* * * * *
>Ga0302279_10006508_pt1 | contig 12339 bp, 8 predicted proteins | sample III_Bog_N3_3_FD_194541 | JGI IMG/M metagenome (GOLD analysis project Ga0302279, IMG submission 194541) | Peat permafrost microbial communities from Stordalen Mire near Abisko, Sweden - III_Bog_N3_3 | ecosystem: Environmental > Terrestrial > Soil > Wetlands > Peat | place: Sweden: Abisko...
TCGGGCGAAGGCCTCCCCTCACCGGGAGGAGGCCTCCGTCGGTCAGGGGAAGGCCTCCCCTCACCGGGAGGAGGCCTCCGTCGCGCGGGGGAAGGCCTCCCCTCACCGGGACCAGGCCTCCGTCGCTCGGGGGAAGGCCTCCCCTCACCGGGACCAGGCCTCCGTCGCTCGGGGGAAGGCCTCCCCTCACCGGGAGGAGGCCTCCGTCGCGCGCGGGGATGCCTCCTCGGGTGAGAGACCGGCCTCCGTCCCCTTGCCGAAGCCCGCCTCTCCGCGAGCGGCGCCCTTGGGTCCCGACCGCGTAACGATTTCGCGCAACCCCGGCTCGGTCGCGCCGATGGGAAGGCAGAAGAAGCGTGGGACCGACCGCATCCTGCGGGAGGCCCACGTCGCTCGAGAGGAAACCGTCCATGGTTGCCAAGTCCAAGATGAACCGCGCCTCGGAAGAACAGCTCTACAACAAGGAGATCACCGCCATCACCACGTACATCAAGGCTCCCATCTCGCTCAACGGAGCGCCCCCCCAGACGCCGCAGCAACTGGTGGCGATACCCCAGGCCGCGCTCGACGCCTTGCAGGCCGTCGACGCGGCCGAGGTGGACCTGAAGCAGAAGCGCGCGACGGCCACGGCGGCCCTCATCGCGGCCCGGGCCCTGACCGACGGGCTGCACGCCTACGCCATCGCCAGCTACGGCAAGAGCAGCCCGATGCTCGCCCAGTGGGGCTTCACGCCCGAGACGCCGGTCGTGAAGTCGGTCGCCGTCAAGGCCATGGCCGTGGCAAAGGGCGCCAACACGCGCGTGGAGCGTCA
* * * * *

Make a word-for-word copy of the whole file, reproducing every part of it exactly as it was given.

>Ga0302279_10006508_pt1 | contig 12339 bp, 8 predicted proteins | sample III_Bog_N3_3_FD_194541 | JGI IMG/M metagenome (GOLD analysis project Ga0302279, IMG submission 194541) | Peat permafrost microbial communities from Stordalen Mire near Abisko, Sweden - III_Bog_N3_3 | ecosystem: Environmental > Terrestrial > Soil > Wetlands > Peat | place: Sweden: Abisko...
TCGGGCGAAGGCCTCCCCTCACCGGGAGGAGGCCTCCGTCGGTCAGGGGAAGGCCTCCCCTCACCGGGAGGAGGCCTCCGTCGCGCGGGGGAAGGCCTCCCCTCACCGGGACCAGGCCTCCGTCGCTCGGGGGAAGGCCTCCCCTCACCGGGACCAGGCCTCCGTCGCTCGGGGGAAGGCCTCCCCTCACCGGGAGGAGGCCTCCGTCGCGCGCGGGGATGCCTCCTCGGGTGAGAGACCGGCCTCCGTCCCCTTGCCGAAGCCCGCCTCTCCGCGAGCGGCGCCCTTGGGTCCCGACCGCGTAACGATTTCGCGCAACCCCGGCTCGGTCGCGCCGATGGGAAGGCAGAAGAAGCGTGGGACCGACCGCATCCTGCGGGAGGCCCACGTCGCTCGAGAGGAAACCGTCCATGGTTGCCAAGTCCAAGATGAACCGCGCCTCGGAAGAACAGCTCTACAACAAGGAGATCACCGCCATCACCACGTACATCAAGGCTCCCATCTCGCTCAACGGAGCGCCCCCCCAGACGCCGCAGCAACTGGTGGCGATACCCCAGGCCGCGCTCGACGCCTTGCAGGCCGTCGACGCGGCCGAGGTGGACCTGAAGCAGAAGCGCGCGACGGCCACGGCGGCCCTCATCGCGGCCCGGGCCCTGACCGACGGGCTGCACGCCTACGCCATCGCCAGCTACGGCAAGAGCAGCCCGATGCTCGCCCAGTGGGGCTTCACGCCCGAGACGCCGGTCGTGAAGTCGGTCGCCGTCAAGGCCATGGCCGTGGCAAAGGGCGCCAACACGCGCGTGGAGCGTCA